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Old 03-15-2015, 11:10 PM
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Rebuilding a 1971 220D OM615.912 engine intermediate shaft bushing question

I am rebuilding a W115 1971 220D.
Car body is 1971 and used to be a 220 gas. The engine is in fact a 1973 220D
OM615.912 Block # 6150111301 arrow at B 26A 73. See fig. 1


fig. 1


I will try to create a thread with all pics and info some day. Here is what is going on currently:

The intermediate gear shaft for the injection pump and timer device has a lot of play. Reading throughout the internet, everyone says to replace the front brass bushing. Apparently vacuum pumps have been destroyed in other scenarios.

Mine appears to have play in the back bushing and front bushing.
6150520150 - rear bushing for intermediate shaft.

6170520106 - front bushing for intermediate shaft version 3
6150520106 - front bushing for intermediate shaft version 2
6210520106 - front bushing for intermediate shaft version 1

I already pressed the rear bushing out and will be ordering a replacement.
I am not convinced however that just replacing the front brass bushing will do as there is some wear in the actual bushing that is in the block (probably from all the movement it wore out). That bushing is supposedly non replaceable. It does however appear to me that it is pretty much the same bushing as the rear one except for the two oil holes.Has anyone noticed wear on that part before and better yet, has anyone replaced one of those before?


Notice the grooves in the block - I've looked at a few other pictures on the internet and they didn't have such grooves - appears like the chain was dragging. In the middle you see the bushing I believe needs to be replaced.



Here is another picture from a different angle and you can see the wear grooves in the actual bushing. when I run my finger trough, it seems pretty bad.


This is from the back (injection pump opening), and here you just see the cast iron and not the edge of the bushing. If it was the edge of the bushing, it would be pretty easy to push out.



So would a 6150520150 work to replace that bushing as well (granted I drill the two oil holes in it of course) ??
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Old 05-27-2015, 11:39 PM
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Location: Albuquerque, New Mexico, USA
Posts: 640
Hey Tedd, did you ever figure this out? You might post this to Diesel Discussion too, to get more eyes on it.

I dug around in my FSM for 615, 616, and non-turbo 617 engines and found section 05-412 "Removal and installation of intermediate gear shaft". This section covers the different versions and shows detailed drawings of the assemblies as well as the front and rear bushings themselves.

There is only one removable bushing for the front of the shaft. Once the front bushing that's held in by the bolt/washer is removed there is nothing left to remove/replace.

It looks to me like the front bushing spun in the bore, thus wearing the grooves you can see/feel. Maybe the lock washer and bolt fell out and allowed the bushing to spin with the shaft? It also appears to me that what you are seeing as a bushing is in fact a pattern worn into that surface by the spinning front bushing's front flange. This is why you cannot see the "bushing" from the rear.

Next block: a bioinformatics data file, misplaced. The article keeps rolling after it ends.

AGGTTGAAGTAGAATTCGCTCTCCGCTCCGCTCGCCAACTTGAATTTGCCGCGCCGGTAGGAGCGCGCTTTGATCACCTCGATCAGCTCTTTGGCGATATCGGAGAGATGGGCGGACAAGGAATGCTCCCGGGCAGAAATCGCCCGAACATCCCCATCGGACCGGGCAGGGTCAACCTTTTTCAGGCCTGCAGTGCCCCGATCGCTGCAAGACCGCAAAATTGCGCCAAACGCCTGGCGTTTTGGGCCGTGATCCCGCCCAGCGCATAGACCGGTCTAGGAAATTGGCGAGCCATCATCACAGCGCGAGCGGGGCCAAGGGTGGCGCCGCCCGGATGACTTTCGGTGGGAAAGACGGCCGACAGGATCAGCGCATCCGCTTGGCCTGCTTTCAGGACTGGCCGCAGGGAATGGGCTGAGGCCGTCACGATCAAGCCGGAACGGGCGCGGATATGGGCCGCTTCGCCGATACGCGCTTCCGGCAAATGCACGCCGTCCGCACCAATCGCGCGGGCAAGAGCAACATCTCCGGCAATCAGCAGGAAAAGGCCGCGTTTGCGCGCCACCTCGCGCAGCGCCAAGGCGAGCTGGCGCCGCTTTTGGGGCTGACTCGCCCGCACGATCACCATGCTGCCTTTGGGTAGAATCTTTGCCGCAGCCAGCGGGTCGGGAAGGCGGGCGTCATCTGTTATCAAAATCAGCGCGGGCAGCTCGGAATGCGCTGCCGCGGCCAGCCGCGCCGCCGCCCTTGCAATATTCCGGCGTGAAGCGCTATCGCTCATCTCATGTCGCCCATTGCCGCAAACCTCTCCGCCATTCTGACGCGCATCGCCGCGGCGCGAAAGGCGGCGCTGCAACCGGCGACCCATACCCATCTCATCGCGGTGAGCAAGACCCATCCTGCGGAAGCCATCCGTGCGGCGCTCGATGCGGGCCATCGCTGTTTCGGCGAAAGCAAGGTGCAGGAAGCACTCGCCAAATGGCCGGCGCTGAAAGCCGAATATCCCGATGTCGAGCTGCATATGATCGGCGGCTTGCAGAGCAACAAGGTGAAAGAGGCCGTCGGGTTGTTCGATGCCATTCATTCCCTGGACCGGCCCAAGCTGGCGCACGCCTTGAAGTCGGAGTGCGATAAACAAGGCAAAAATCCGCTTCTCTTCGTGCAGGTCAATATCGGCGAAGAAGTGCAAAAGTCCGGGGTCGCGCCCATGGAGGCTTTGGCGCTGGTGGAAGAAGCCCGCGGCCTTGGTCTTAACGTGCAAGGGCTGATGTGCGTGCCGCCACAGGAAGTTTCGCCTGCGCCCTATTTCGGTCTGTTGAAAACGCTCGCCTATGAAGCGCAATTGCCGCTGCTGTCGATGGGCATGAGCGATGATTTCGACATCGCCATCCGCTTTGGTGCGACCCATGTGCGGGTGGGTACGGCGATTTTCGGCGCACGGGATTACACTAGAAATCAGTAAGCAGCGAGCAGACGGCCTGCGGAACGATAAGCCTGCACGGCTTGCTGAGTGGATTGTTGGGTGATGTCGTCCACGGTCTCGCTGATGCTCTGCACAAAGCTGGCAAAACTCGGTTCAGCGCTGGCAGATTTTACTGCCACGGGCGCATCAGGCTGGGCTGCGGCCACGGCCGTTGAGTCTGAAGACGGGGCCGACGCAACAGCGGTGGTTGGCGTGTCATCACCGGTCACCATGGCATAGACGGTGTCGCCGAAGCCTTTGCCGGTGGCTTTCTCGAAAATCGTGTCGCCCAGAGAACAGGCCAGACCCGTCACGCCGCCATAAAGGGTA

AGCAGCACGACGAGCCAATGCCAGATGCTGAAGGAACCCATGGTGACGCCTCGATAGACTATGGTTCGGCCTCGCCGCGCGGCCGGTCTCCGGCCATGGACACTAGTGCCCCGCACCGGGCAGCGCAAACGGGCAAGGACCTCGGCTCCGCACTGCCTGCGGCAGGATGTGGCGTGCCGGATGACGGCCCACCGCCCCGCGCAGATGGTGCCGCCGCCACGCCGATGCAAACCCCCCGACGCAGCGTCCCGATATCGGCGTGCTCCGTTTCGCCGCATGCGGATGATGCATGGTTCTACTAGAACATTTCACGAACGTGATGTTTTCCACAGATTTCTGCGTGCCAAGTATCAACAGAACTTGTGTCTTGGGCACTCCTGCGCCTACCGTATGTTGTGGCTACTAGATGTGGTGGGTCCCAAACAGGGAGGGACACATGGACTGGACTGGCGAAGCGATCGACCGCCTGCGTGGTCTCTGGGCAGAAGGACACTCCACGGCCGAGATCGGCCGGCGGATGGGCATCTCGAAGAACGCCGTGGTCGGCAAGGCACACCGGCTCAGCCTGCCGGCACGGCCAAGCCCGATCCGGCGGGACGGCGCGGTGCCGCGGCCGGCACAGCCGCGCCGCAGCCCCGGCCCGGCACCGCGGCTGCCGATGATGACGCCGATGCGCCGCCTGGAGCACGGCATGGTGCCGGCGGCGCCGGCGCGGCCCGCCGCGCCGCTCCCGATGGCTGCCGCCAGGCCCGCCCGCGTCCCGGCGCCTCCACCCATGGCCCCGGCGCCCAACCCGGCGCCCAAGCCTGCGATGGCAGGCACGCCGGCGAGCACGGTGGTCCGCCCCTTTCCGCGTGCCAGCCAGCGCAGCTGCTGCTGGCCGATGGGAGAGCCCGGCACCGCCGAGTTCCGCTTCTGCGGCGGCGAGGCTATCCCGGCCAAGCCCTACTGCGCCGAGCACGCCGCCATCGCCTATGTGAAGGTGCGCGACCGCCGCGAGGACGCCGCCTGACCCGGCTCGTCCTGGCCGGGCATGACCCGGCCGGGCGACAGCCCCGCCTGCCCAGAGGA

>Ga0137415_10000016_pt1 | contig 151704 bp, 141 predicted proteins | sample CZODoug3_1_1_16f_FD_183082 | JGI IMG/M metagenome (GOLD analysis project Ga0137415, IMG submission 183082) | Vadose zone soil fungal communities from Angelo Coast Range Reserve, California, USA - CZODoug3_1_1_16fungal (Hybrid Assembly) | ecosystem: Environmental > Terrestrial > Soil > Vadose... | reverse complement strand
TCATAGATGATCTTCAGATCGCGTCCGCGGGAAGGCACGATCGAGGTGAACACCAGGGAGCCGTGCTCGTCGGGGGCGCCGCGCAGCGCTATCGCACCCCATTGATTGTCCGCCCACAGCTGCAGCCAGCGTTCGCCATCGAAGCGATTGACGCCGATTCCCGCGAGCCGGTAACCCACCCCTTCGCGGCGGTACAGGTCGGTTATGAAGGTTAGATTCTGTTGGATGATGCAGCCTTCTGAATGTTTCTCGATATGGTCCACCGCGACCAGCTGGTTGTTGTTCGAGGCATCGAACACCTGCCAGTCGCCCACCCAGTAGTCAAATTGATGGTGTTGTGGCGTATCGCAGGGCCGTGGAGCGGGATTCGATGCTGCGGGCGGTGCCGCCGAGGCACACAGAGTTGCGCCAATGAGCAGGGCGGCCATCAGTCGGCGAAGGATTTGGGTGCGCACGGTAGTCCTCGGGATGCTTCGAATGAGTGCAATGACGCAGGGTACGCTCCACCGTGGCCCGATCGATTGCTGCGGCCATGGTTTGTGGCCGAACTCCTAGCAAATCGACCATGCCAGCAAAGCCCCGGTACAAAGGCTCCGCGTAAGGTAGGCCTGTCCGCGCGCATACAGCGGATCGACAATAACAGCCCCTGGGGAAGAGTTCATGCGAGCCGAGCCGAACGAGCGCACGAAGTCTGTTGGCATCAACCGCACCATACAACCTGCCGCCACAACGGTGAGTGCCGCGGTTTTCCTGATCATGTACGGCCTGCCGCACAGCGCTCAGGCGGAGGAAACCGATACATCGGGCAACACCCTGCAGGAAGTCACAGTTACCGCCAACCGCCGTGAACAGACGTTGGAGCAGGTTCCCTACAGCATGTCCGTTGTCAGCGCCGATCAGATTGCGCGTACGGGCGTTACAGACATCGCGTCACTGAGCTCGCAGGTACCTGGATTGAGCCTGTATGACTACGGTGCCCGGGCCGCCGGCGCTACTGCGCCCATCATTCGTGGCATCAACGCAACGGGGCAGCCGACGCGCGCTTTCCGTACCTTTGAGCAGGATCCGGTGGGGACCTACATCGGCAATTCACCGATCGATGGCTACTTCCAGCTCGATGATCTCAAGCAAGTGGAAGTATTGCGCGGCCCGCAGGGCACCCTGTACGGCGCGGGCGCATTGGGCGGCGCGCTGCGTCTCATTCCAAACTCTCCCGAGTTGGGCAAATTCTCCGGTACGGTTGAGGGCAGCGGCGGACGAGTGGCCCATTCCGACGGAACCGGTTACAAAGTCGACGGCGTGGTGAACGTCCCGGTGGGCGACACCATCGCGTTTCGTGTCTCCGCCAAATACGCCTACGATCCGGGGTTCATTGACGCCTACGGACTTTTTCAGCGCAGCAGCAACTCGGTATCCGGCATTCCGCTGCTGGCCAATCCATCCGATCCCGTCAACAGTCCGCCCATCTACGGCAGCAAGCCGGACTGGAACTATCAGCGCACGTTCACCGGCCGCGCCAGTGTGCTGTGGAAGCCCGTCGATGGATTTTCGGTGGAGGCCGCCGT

Seems like time to talk to a good machinist about making a repair to that bore to restore its ability to hold the front bushing in place. Sleeve? Weld in new material and align-bore it? Maybe just find another block?

Be happy to hook you up with some high-res photos of the FSM pages in question, if you need 'em.
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1974 240 Diesel
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Last edited by gmog220d; 05-27-2015 at 11:50 PM.
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Old 07-11-2015, 01:29 PM
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Should have followed up sooner on this,
I ended up replacing the rear bushing with a new one (this is pressed in) and also the front brass bushing (this is the one held by the bolt and washer). Most of the wear turned out to be in the front brass bushing.
Once the new parts were in, I was completely satisfied with the amount of play - it was minimal.

I don't think the bolt and washer actually fell (those were where they are supposed to be upon dis assembly) - the brass bushing didn't spin out but rather as it wore, it dug the grooves into the block. The old bushing felt very loose. The new bushing almost had to be hammered in so it fit great.

I have been using the FSM through out this build. By the way, I did get the engine to run prior to dis assembly and it didn't sound too bad - had been parked for 10 years and Injection pump control rack was stuck, once freed up, it started and idled just fine.

Bottom line:
1x 6150520150
1x 6210520106 (this matched the one that was in there)
fixed the play.

The engine now has about 800 miles on it and seems to be doing good. I will have to post more stuff once I have time. All suspension (front and back) has been rebuilt, now dealing with paint.

Here is a pic of the engine going in:


Here is a pic of my made up tool to spin the oil pump with a drill in order to prime it before starting (This was a great idea and I highly recommend doing this so you don't turn over the engine dry):


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